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Discussion of “On Being Sane in Insane Places” article February 12, 2014 PSYC 2340: Abnormal Psychology Brett Deacon, Ph.D.

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Presentation on theme: "Discussion of “On Being Sane in Insane Places” article February 12, 2014 PSYC 2340: Abnormal Psychology Brett Deacon, Ph.D."— Presentation transcript:

1 Discussion of “On Being Sane in Insane Places” article February 12, 2014 PSYC 2340: Abnormal Psychology Brett Deacon, Ph.D.

2 Announcements Exam #1 is this Friday

3 From Last Class Take-home messages from Lilienfeld’s talk
Diagnosing mental disorders Types of classifications (categorical, dimensional, prototypical) Limitations of the DSM approach/issues in diagnosing mental disorders Evolution of the DSM Multiaxial system

4 For Today A few more words on diagnosing
The “anti-psychiatry” movement Rosenhan article

5 Diagnosing Mental Disorders
Primary role of mental health professionals Scientifically questionable but practically indispensable in our current healthcare system

6 Reliability and Diagnosis
Reliability (interrater agreement). Affected by: Subjectivity of diagnostic criteria Patient report (accuracy, self-disclosure) Types of questions being asked by assessor Unstructured vs. structured interviews And test-retest reliability.

7 Validity and Mental Disorders
Mental disorders overlap a great deal and are not separated by “natural boundaries” We have no objective tests to detect them Mental disorders are not categorically distinct from normality (i.e., mental health problems exist on a continuum) Thus, mental disorders are not valid in the traditional sense They are, arguably, useful by virtue of conveying information about cause, outcome, and treatment

8 Advantages of Diagnosing
Enhances communication between professionals Facilitates study of causes and treatments of specific disorders Helps in treatment planning Necessary for insurance reimbursement

9 Disadvantages of Diagnosing
Adds little to our understanding of a problem Diagnoses are not valid Many diagnoses have poor reliability Suggests the presence of a disease state Stigmatizes patients and invites discrimination

10 The “Anti-Psychiatry” Movement http://en. wikipedia
(from Wikipedia) Two central contentions of the anti-psychiatry movement are that: “The specific definitions of, or criteria for, hundreds of current psychiatric diagnoses or disorders are vague and arbitrary, leaving too much room for opinions and interpretations to meet basic scientific standards.” “Prevailing psychiatric treatments are ultimately far more damaging than helpful to patients.”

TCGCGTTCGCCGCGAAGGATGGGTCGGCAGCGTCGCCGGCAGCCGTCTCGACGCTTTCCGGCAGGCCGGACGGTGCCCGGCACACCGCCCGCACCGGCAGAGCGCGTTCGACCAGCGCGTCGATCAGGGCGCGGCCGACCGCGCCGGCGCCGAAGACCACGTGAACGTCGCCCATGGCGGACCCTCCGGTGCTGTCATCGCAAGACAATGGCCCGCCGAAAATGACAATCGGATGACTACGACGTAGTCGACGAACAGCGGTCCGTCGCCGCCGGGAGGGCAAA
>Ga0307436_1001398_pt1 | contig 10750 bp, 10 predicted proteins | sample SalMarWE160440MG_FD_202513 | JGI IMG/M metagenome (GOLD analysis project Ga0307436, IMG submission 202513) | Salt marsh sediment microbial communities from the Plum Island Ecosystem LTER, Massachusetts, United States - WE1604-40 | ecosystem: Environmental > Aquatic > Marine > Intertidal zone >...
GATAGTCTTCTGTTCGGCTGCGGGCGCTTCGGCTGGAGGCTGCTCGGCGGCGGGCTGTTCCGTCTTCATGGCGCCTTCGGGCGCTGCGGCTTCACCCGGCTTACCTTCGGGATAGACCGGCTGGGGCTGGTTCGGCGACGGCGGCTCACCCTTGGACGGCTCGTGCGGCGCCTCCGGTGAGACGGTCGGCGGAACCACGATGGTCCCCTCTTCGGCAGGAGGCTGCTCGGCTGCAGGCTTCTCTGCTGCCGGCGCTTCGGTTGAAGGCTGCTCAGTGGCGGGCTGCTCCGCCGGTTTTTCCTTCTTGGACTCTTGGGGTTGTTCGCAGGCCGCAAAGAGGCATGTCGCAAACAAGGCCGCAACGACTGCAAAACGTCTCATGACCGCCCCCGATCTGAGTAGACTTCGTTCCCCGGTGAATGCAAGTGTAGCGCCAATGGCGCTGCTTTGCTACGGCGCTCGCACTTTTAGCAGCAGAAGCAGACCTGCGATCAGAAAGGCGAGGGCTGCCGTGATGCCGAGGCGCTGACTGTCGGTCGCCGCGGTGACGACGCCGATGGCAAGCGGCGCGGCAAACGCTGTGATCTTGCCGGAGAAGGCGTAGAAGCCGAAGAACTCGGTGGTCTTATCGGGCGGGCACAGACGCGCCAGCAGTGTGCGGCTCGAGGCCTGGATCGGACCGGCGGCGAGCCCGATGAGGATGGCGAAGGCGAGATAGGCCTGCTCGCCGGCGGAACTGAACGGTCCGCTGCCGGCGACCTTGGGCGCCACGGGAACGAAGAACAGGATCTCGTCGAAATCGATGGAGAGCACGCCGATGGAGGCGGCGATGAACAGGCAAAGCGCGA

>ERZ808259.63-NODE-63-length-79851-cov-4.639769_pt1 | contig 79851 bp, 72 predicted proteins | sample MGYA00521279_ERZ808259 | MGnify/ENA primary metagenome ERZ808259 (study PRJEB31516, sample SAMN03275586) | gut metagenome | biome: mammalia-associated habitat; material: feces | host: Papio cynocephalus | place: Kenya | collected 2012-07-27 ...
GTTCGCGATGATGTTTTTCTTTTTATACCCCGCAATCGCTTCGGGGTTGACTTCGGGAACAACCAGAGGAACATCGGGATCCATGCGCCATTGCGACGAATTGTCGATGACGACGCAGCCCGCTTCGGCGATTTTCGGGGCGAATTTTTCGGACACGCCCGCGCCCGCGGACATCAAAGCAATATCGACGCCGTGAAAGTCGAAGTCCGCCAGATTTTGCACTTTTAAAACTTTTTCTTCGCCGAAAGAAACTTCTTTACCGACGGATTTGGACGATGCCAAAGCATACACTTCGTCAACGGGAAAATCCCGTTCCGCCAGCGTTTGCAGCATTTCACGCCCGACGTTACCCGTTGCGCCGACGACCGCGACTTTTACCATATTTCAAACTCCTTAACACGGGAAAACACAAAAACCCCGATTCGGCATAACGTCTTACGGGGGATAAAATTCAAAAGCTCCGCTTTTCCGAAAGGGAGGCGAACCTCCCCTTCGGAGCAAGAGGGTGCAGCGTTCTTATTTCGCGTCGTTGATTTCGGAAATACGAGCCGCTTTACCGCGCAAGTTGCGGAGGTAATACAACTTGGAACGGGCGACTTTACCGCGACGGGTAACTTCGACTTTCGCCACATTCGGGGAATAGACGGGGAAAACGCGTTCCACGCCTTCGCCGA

11 Basis of The “Anti-Psychiatry” Movement
History of abusive practices (eugenics, treatments) Stigmatizing, dehumanizing nature of psychiatric diagnoses Locating causes of mental disorder in the individual Pathologizing normality and/or social deviance Lack of evidence for biological disease theories Concerns about psychiatric medications Safety, efficacy, overuse, misinformation Corruption by pharmaceutical industry Forced hospitalization and treatment (based on?)

12 The “Anti-Psychiatry” Movement
Anti-psychiatry movement gained momentum in 1960s (R.D. Laing, Thomas Szasz) One Flew Over the Cuckoo’s Nest won Oscar for Best Picture: Rosenhan article was important part Psychiatry’s responses to the anti-psychiatry movement, and current status

13 Basis of The “Anti-Psychiatry” Movement
Is it a “movement,” and if so, who belongs? Eclectic, loosely organized mix, including: “Psychiatric survivors” Journalists Academics, scientists Psychiatrists and other mental health professionals Organizations (e.g., MindFreedom) Scientologists

14 Scientology and the “Anti-Psychiatry” Movement
Scientology: high-profile part of the anti-psychiatry movement today Citizens Commission on Human Rights CCHR’s “Psychiatry: An Industry of Death Museum”

15 Scientology and the “Anti-Psychiatry” Movement
Is Scientology a “gift” to psychiatry? (Whitaker, 2010)

16 On Being Sane in Insane Places (Rosenhan, 1973) http://www. youtube

17 “It is clear that we cannot distinguish the sane from the insane in psychiatric hospitals.”
-D.L. Rosenhan

18 Diagnosis and Stigma On being sane in insane places (Rosenhan, 1973)